Ingesting spicy food may be more likely to bring on heartburn (or intestinal spasms) than induce labor at home. There is no evidence to support this and plenty of reasons to avoid it.
There is no evidence to support the theory that a hot bath will induce labor. It's okay to take a warm bath while you're pregnant but keep the temperature below 98F. Water that is too hot can reduce the blood flow to your baby and cause distress.
Stimulating the bowel may make for stronger contractions but it doesn’t necessarily equate to inducing labor. Further, the risk of fecal material reaching the vagina presents an infection risk.
The British National Institutes for Health Care Excellence (NICE) note in their guidance paper that there is no evidence that herbal supplements, acupuncture, homeopathy, castor oil, hot baths, enemas, or sexual intercourse can induce labor [*].
Is It Safe to Naturally Induce Labor?
The rate of labor induction is steadily increasing. In industrialized countries, almost 25% of pregnant women have their labor induced [*]. And yet, only about 5% of women remain pregnant at 41 or 42 weeks, according to the CDC [*].
You might think that induced labor is rising due to pregnancy complications brought on by the rise of diabetes, obesity, and other health crises, but the overall rate of induced labor is rising faster than the rate of pregnancy complications that would lead to a medically indicated induction [*].
In a clinical setting, induction of labor (IOL) is indicated when the outcomes for the fetus, the mother, or both are better than waiting for delivery to commence on its own (aka expectant management), and the mother is considered able to deliver vaginally.
Induction of labor in a clinical setting does carry risks: there may be an increase in operative vaginal delivery or c-section and uterine hyperstimulation with the risk of fetal heart rate abnormalities [*]. If the fetus is actually younger than the due date estimated, even by only two weeks, there is a vastly increased risk for fetal health issues [*].
Inducing labor at home may not carry the same risks as in a clinical setting, but that doesn’t mean it is without risks. Or that elective induction — inducing labor without a clear medical indication to do so — is a good idea to begin with.
Inducing Labor vs. Expectant Management
Whether to induce labor or wait is a question of timing and gestation.
There is evidence that risks to mother and baby increase beyond 39 weeks as pregnancy continues. In two large studies, the chance of a c-section at 41 weeks was 30–36% compared to 21% for mothers delivering during the 39th week. The frequency of third- and fourth-degree perineal lacerations, postpartum hemorrhage, and maternal febrile morbidity (postpartum fever exceeding 100.4) each also increase [*].
A 2009 study pondered the question of whether elective induction of labor or expectant management led to better maternal and infant outcomes. Upon review of more than 70 studies, they concluded that elective induction of labor at 41 weeks of gestation and beyond may be associated with a decrease in both the risk of c-section and of meconium-stained amniotic fluid (where the baby’s first stool passes into the amniotic fluid).
But they found the evidence regarding elective induction of labor prior to 41 weeks is insufficient to draw any conclusion, largely because of a lack of relevant data and the way the data studies were structured [*]. Other studies have found an association with increased health risks like jaundice and low birth weight [*].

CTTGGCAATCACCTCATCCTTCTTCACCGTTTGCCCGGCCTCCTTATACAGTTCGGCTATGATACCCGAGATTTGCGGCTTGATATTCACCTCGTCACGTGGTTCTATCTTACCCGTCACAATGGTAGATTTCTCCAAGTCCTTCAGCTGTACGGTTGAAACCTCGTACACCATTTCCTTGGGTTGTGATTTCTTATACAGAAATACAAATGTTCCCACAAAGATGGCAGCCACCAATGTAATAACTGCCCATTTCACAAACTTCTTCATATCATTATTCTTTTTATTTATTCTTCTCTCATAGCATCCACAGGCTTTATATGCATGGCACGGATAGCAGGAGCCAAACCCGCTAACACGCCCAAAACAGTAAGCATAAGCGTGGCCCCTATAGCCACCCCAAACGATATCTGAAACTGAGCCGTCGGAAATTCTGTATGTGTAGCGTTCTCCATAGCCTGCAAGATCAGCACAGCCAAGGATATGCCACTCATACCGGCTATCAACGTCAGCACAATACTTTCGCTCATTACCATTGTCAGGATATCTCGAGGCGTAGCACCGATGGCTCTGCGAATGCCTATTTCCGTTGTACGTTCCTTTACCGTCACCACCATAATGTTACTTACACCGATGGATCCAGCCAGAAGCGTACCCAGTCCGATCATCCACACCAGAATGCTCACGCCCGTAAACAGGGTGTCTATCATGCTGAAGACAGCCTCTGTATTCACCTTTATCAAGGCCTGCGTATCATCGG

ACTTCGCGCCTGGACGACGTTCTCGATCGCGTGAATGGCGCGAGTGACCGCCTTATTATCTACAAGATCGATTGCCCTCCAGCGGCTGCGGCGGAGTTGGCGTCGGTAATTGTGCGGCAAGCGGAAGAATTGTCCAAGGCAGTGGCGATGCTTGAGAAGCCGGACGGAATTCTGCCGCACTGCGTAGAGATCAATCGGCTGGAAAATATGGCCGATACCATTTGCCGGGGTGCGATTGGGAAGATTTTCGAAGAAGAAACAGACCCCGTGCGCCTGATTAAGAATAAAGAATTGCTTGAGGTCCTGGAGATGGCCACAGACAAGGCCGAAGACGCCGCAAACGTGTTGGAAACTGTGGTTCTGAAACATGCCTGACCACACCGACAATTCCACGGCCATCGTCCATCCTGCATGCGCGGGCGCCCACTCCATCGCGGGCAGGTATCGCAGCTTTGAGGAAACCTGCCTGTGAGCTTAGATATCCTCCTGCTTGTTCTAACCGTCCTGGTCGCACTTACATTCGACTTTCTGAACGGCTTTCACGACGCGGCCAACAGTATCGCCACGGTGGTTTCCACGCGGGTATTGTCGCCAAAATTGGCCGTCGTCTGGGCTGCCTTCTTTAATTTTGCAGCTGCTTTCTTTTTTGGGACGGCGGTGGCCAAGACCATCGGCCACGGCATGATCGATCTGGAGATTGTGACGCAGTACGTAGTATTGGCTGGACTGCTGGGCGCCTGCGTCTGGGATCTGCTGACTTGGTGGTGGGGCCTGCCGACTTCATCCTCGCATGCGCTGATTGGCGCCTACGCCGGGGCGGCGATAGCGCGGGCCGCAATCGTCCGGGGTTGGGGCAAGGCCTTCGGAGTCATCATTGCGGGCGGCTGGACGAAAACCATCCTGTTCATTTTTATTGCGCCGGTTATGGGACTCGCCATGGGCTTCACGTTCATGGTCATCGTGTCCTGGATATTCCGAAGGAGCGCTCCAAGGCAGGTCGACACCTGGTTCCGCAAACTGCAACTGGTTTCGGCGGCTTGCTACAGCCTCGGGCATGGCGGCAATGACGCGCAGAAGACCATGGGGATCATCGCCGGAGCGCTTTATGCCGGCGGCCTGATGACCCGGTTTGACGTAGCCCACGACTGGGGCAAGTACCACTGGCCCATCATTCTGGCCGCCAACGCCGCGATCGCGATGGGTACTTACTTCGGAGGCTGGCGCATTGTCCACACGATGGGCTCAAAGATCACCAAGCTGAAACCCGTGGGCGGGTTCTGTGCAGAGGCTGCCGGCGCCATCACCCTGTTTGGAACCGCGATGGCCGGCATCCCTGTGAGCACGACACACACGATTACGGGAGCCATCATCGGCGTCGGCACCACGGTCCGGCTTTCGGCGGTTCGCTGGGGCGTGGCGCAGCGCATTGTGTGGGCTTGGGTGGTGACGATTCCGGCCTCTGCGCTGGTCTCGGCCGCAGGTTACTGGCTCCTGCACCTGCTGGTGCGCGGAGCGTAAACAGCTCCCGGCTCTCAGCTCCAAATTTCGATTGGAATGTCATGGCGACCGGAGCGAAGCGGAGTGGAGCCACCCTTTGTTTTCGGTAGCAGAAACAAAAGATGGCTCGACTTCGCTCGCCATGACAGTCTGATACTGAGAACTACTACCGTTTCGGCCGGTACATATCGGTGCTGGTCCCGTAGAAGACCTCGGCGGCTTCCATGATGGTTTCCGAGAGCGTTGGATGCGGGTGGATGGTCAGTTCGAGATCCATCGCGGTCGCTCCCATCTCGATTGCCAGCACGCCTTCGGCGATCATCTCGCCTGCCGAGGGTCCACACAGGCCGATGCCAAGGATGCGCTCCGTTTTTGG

We do know that infants carried to term experience a wide range of health benefits over preterm infants, even over a two-week difference. The brain is only two-thirds developed before 37 weeks, and the lungs, liver, and muscles are more fully developed at 40 weeks, too. Babies who are born at term also tend to suck and swallow better, making breastfeeding easier [*].
In a study that compared preterm, term, and late-term pregnancies, late-term pregnancy (41 0/7 weeks to 41 6/7 weeks) was more likely to be associated with macrosomia (babies exceeding 8 lbs. 13 oz.), meconium-stained amniotic fluid, and fetal distress, but there was no difference to term pregnancies when it came to serious maternal and neonatal adverse events [*].
But here’s the really important thing to know: due dates are estimates and they are rarely accurate. In a 2013 study of 18,700 Australian women, only 5% actually delivered on their due dates [*]. The most accurate delivery estimate is at the 20-week ultrasound, based on fetal measurements, but that, too, carries only a 7-day window of accuracy [*]. The window of accuracy goes down, not up, with later ultrasound scans because fetal growth becomes more variable as the pregnancy progresses.
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The exact causes of labor are unknown but there is evidence that when a baby is ready for life outside the womb, its body releases a chemical signal to the mother that triggers her hormones to begin labor [*]. So, no matter what method you try to induce labor at home, it’s likely not going to happen until your body and your baby are ready [*].
The trend in the U.S. at this time is toward more preterm births due to medical issues, not more late-term births, but they do occur about 5% of the time.
It’s understandable when you get to the end of term — or pass it — to want to expedite labor but always talk to your care team first before trying any natural method to induce labor. And remember, your due date is only an estimate. It could be off more than you think.
While activities like walking or sex are probably harmless, ingesting things that could have undesirable side effects (nausea, diarrhea, more forceful contractions) could be harmful to you and the baby.
The most natural method, all things considered, is to let your labor happen when your body and your baby say it’s time.